December 31, 2004
There are drives, there are long drives and there are really long drives.
And then there's what Navy put together in the Emerald Bowl on Thursday at AT&T Park.
It wasn't quite a circumnavigation of the globe, but it was close, and it defined the Midshipmen's 34-19 win over beleaguered New Mexico.
The Midshipmen embarked, stowed their bags, waved goodbye to loved ones and set off on an epic journey in this third annual game.
From its 1-yard line with 1:41 left in the third quarter following a rousing goal-line stand, to the New Mexico 5-yard line with 2:15 left in the fourth, Navy took 26 plays to go 94 yards and used up a staggering 14 minutes, 26 seconds -- all for a lousy 22-yard field goal.
"It's unheard of,'' said Navy quarterback Aaron Polanco, the game's offensive most valuable player and a slippery little devil who rushed for 136 yards and three touchdowns, completed three passes for 101 yards and a score and even caught two passes to lead his run-centric team in that category. "I've never seen a 14 1/2-minute drive before. I doubt that I'll see it again. ''
The drive, in dribs and drabs and averaging a modest 3.6 yards per play, confounded and frustrated the Lobos, who finished their season at 7-5 with a third straight bowl defeat.
"It was pretty frustrating sitting there watching the game tick by, getting stiff, getting cold,'' New Mexico quarterback Kole McKamey said. "I was pretty amazed. I've never heard of that before. I've never seen that before.''
Looking dumbfounded and almost bemused in an interview room afterward, Lobos coach Rocky Long said of the drive: "The strange thing about that is we weren't playing bad defense. I've never seen a 14-minute drive. They didn't even score a touchdown after 14 minutes. That's even more unusual.''
The field goal, by Geoff Blumenfeld, nevertheless sealed the deal for Navy on a soggy afternoon. Navy (10-2) finished the season with 10 wins for the first time since 1905.
"I couldn't be happier for our team,'' Navy coach Paul Johnson said. "They'll go down in the annals as one of the very special teams. I am so happy for these players. They've seen the bottom of the barrel (1-10 in 2000, 0-10 in 2001) and now they've had success.''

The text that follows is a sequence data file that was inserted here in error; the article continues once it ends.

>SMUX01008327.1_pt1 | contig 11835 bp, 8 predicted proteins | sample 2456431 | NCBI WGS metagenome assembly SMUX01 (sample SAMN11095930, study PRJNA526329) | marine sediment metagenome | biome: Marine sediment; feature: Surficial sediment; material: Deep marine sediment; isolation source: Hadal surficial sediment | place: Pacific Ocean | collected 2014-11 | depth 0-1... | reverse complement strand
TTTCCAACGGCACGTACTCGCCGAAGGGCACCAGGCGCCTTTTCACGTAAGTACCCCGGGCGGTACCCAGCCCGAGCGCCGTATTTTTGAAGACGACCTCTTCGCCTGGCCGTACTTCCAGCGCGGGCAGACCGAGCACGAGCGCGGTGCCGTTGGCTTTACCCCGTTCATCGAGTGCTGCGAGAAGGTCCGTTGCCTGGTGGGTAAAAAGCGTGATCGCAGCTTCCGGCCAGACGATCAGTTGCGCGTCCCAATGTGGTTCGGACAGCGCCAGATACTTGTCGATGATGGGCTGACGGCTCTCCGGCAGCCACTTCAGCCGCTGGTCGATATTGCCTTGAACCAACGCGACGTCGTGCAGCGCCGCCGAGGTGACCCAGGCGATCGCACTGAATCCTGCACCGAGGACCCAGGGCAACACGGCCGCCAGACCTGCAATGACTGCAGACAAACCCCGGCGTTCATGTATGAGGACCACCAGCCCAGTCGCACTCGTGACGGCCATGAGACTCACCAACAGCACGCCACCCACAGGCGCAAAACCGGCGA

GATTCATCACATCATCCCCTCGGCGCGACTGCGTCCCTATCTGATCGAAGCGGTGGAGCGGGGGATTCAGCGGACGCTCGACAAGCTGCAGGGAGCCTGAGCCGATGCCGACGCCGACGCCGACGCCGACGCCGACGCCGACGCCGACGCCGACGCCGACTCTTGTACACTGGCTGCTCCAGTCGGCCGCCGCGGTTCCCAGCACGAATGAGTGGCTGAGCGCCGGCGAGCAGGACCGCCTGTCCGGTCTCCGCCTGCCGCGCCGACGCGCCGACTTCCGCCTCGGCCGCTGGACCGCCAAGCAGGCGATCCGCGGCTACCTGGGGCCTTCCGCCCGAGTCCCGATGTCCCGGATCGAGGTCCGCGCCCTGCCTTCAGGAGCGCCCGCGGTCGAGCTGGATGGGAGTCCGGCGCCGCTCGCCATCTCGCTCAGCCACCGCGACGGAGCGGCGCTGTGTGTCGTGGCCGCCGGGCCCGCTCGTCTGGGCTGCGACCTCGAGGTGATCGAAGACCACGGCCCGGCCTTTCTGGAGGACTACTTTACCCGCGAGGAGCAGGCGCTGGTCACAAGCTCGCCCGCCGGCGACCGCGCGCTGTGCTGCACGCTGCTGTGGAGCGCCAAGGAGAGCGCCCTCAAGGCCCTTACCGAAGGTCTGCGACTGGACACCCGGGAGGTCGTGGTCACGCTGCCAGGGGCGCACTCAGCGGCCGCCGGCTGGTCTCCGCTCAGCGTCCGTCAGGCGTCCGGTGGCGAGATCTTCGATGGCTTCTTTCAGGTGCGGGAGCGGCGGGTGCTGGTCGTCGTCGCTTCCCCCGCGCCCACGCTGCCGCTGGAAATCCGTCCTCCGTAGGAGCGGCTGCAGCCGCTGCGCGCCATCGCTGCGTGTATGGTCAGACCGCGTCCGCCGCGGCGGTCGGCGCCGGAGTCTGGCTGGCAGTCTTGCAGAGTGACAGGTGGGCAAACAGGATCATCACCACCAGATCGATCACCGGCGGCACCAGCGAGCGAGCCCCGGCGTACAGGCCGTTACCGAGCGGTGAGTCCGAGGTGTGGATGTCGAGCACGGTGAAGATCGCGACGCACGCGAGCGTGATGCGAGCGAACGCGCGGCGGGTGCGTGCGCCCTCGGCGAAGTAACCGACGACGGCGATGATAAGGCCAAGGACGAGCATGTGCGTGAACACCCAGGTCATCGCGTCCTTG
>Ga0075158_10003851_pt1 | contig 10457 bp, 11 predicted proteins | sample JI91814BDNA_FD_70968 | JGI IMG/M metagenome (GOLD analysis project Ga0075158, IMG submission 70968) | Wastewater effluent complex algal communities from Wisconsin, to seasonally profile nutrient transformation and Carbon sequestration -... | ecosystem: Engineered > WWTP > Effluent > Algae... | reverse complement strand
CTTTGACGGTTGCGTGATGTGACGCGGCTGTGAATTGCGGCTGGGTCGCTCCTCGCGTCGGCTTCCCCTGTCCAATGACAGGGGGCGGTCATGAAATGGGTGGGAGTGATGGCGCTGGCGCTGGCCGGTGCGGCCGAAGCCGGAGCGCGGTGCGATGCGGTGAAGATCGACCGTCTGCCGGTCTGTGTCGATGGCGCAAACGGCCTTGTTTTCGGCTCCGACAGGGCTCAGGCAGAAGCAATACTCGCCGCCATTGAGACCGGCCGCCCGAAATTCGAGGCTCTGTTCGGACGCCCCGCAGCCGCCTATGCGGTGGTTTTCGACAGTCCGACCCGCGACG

It just wasn't New Mexico's day. From the start, the Lobos were outnumbered in fan support by at least 15,000 partisans and 1,500 more in the Brigade of Midshipmen who marched onto the field before the game in a symbolic show of strength.
Then, with 3:52 left in the opening quarter, New Mexico sustained a blow when its best player, tailback DonTrell Moore, was injured on an option pitch. Navy cornerback Vaughn Kelley read run support all the way and slammed into Moore low with his shoulder pads and helmet and caused a fumble that his Midshipman teammate, linebacker Lane Jackson, recovered.
Moore was carried off the field by teammates and then carted off with what was later termed by Long to be a "severe knee injury that will require surgery.''
"When you lose a player like DonTrell to injury, it depresses your team for a little while,'' Long said. "It didn't change our game plan at all.''
However, Long did allow that "if DonTrell had been in there, there would have been big plays.''
With Moore, New Mexico scored first and took a 7-0 lead. Navy tied the score on a Polanco touchdown run and then moved ahead 14-7 and 21-7 before the Lobos rallied with a touchdown run by backup running back Rodney Ferguson to cut the lead to 21-13.
A Blumenfeld field goal and a McKamey touchdown run for New Mexico made for a 24-19 halftime lead by Navy. Polanco's third touchdown run in the third quarter and the field goal to cap the 14-minute drive in the fourth finished off the scoring for victorious Navy.
Key to Navy keeping the 94-yard drive alive was a throwback pass from slotback Frank Divis to Polanco on 4th-and-3 at the Lobos' 28-yard line. Like all plays on the drive, it was a modest gain -- 6 yards -- but it enabled the Midshipmen to eat up the clock like starving trenchermen.
"I couldn't have done anything without these guys,'' Polanco said of his teammates. "It looks like it's (my) last one. It's starting to sink in a little bit. It's the last time we'll all be together.''
At least they made the experience a lasting one.